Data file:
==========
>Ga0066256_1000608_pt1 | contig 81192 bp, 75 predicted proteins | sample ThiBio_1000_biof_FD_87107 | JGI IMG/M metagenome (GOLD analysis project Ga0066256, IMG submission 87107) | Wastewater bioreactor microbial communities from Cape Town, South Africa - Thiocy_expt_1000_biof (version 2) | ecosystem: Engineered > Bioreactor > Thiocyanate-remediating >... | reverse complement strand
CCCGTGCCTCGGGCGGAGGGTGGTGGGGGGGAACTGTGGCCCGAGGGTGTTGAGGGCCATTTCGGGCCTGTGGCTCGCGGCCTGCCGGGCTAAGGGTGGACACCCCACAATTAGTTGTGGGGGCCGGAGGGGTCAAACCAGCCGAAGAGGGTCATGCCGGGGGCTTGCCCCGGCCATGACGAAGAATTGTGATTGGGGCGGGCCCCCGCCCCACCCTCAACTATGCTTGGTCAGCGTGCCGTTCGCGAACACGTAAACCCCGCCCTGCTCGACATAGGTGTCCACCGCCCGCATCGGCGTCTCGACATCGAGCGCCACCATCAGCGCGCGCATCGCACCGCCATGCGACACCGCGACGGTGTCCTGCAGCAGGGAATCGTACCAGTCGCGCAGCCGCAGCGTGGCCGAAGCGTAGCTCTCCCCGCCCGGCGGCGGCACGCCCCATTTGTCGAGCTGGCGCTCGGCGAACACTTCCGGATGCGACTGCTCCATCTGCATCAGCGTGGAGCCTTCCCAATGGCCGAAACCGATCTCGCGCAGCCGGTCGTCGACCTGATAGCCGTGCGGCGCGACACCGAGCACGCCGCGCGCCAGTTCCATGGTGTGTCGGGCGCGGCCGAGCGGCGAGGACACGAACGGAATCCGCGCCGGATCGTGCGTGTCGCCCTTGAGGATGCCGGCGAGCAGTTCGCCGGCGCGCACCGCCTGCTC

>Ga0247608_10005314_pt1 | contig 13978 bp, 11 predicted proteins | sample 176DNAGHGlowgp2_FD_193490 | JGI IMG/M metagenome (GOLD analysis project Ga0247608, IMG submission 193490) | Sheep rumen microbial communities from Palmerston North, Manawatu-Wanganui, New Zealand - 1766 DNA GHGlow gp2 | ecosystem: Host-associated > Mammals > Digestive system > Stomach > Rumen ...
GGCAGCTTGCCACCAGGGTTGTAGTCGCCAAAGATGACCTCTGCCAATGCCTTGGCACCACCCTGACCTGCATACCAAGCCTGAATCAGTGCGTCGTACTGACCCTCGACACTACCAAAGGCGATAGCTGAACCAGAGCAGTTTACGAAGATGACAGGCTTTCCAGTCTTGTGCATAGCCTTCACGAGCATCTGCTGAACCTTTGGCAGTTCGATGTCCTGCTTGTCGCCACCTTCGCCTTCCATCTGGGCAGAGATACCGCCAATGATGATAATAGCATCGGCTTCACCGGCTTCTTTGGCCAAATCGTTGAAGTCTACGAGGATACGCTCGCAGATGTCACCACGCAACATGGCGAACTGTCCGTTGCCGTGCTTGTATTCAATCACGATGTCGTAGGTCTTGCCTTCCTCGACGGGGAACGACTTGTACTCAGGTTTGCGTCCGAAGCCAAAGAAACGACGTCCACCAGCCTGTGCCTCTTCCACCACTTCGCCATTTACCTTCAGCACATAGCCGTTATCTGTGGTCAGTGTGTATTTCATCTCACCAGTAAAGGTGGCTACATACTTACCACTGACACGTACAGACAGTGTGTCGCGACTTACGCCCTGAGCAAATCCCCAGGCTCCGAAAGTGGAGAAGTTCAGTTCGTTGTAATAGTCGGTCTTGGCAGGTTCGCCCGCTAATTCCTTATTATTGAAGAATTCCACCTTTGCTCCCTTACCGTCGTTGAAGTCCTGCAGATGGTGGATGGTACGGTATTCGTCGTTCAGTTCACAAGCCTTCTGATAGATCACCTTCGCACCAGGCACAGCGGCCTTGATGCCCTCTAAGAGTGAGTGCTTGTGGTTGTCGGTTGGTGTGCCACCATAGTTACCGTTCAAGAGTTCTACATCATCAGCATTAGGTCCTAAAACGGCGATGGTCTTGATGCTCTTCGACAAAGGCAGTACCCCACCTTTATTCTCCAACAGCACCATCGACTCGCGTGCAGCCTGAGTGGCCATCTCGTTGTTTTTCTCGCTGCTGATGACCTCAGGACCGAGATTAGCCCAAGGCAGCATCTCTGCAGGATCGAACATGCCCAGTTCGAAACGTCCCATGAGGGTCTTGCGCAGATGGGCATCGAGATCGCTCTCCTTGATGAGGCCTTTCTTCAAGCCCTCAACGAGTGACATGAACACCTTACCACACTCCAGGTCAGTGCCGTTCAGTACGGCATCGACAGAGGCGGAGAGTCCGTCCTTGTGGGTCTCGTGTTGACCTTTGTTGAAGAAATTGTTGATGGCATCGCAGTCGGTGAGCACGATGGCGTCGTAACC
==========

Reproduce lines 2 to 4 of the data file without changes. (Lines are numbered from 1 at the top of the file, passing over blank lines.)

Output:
CCCGTGCCTCGGGCGGAGGGTGGTGGGGGGGAACTGTGGCCCGAGGGTGTTGAGGGCCATTTCGGGCCTGTGGCTCGCGGCCTGCCGGGCTAAGGGTGGACACCCCACAATTAGTTGTGGGGGCCGGAGGGGTCAAACCAGCCGAAGAGGGTCATGCCGGGGGCTTGCCCCGGCCATGACGAAGAATTGTGATTGGGGCGGGCCCCCGCCCCACCCTCAACTATGCTTGGTCAGCGTGCCGTTCGCGAACACGTAAACCCCGCCCTGCTCGACATAGGTGTCCACCGCCCGCATCGGCGTCTCGACATCGAGCGCCACCATCAGCGCGCGCATCGCACCGCCATGCGACACCGCGACGGTGTCCTGCAGCAGGGAATCGTACCAGTCGCGCAGCCGCAGCGTGGCCGAAGCGTAGCTCTCCCCGCCCGGCGGCGGCACGCCCCATTTGTCGAGCTGGCGCTCGGCGAACACTTCCGGATGCGACTGCTCCATCTGCATCAGCGTGGAGCCTTCCCAATGGCCGAAACCGATCTCGCGCAGCCGGTCGTCGACCTGATAGCCGTGCGGCGCGACACCGAGCACGCCGCGCGCCAGTTCCATGGTGTGTCGGGCGCGGCCGAGCGGCGAGGACACGAACGGAATCCGCGCCGGATCGTGCGTGTCGCCCTTGAGGATGCCGGCGAGCAGTTCGCCGGCGCGCACCGCCTGCTC

>Ga0247608_10005314_pt1 | contig 13978 bp, 11 predicted proteins | sample 176DNAGHGlowgp2_FD_193490 | JGI IMG/M metagenome (GOLD analysis project Ga0247608, IMG submission 193490) | Sheep rumen microbial communities from Palmerston North, Manawatu-Wanganui, New Zealand - 1766 DNA GHGlow gp2 | ecosystem: Host-associated > Mammals > Digestive system > Stomach > Rumen ...
GGCAGCTTGCCACCAGGGTTGTAGTCGCCAAAGATGACCTCTGCCAATGCCTTGGCACCACCCTGACCTGCATACCAAGCCTGAATCAGTGCGTCGTACTGACCCTCGACACTACCAAAGGCGATAGCTGAACCAGAGCAGTTTACGAAGATGACAGGCTTTCCAGTCTTGTGCATAGCCTTCACGAGCATCTGCTGAACCTTTGGCAGTTCGATGTCCTGCTTGTCGCCACCTTCGCCTTCCATCTGGGCAGAGATACCGCCAATGATGATAATAGCATCGGCTTCACCGGCTTCTTTGGCCAAATCGTTGAAGTCTACGAGGATACGCTCGCAGATGTCACCACGCAACATGGCGAACTGTCCGTTGCCGTGCTTGTATTCAATCACGATGTCGTAGGTCTTGCCTTCCTCGACGGGGAACGACTTGTACTCAGGTTTGCGTCCGAAGCCAAAGAAACGACGTCCACCAGCCTGTGCCTCTTCCACCACTTCGCCATTTACCTTCAGCACATAGCCGTTATCTGTGGTCAGTGTGTATTTCATCTCACCAGTAAAGGTGGCTACATACTTACCACTGACACGTACAGACAGTGTGTCGCGACTTACGCCCTGAGCAAATCCCCAGGCTCCGAAAGTGGAGAAGTTCAGTTCGTTGTAATAGTCGGTCTTGGCAGGTTCGCCCGCTAATTCCTTATTATTGAAGAATTCCACCTTTGCTCCCTTACCGTCGTTGAAGTCCTGCAGATGGTGGATGGTACGGTATTCGTCGTTCAGTTCACAAGCCTTCTGATAGATCACCTTCGCACCAGGCACAGCGGCCTTGATGCCCTCTAAGAGTGAGTGCTTGTGGTTGTCGGTTGGTGTGCCACCATAGTTACCGTTCAAGAGTTCTACATCATCAGCATTAGGTCCTAAAACGGCGATGGTCTTGATGCTCTTCGACAAAGGCAGTACCCCACCTTTATTCTCCAACAGCACCATCGACTCGCGTGCAGCCTGAGTGGCCATCTCGTTGTTTTTCTCGCTGCTGATGACCTCAGGACCGAGATTAGCCCAAGGCAGCATCTCTGCAGGATCGAACATGCCCAGTTCGAAACGTCCCATGAGGGTCTTGCGCAGATGGGCATCGAGATCGCTCTCCTTGATGAGGCCTTTCTTCAAGCCCTCAACGAGTGACATGAACACCTTACCACACTCCAGGTCAGTGCCGTTCAGTACGGCATCGACAGAGGCGGAGAGTCCGTCCTTGTGGGTCTCGTGTTGACCTTTGTTGAAGAAATTGTTGATGGCATCGCAGTCGGTGAGCACGATGGCGTCGTAACC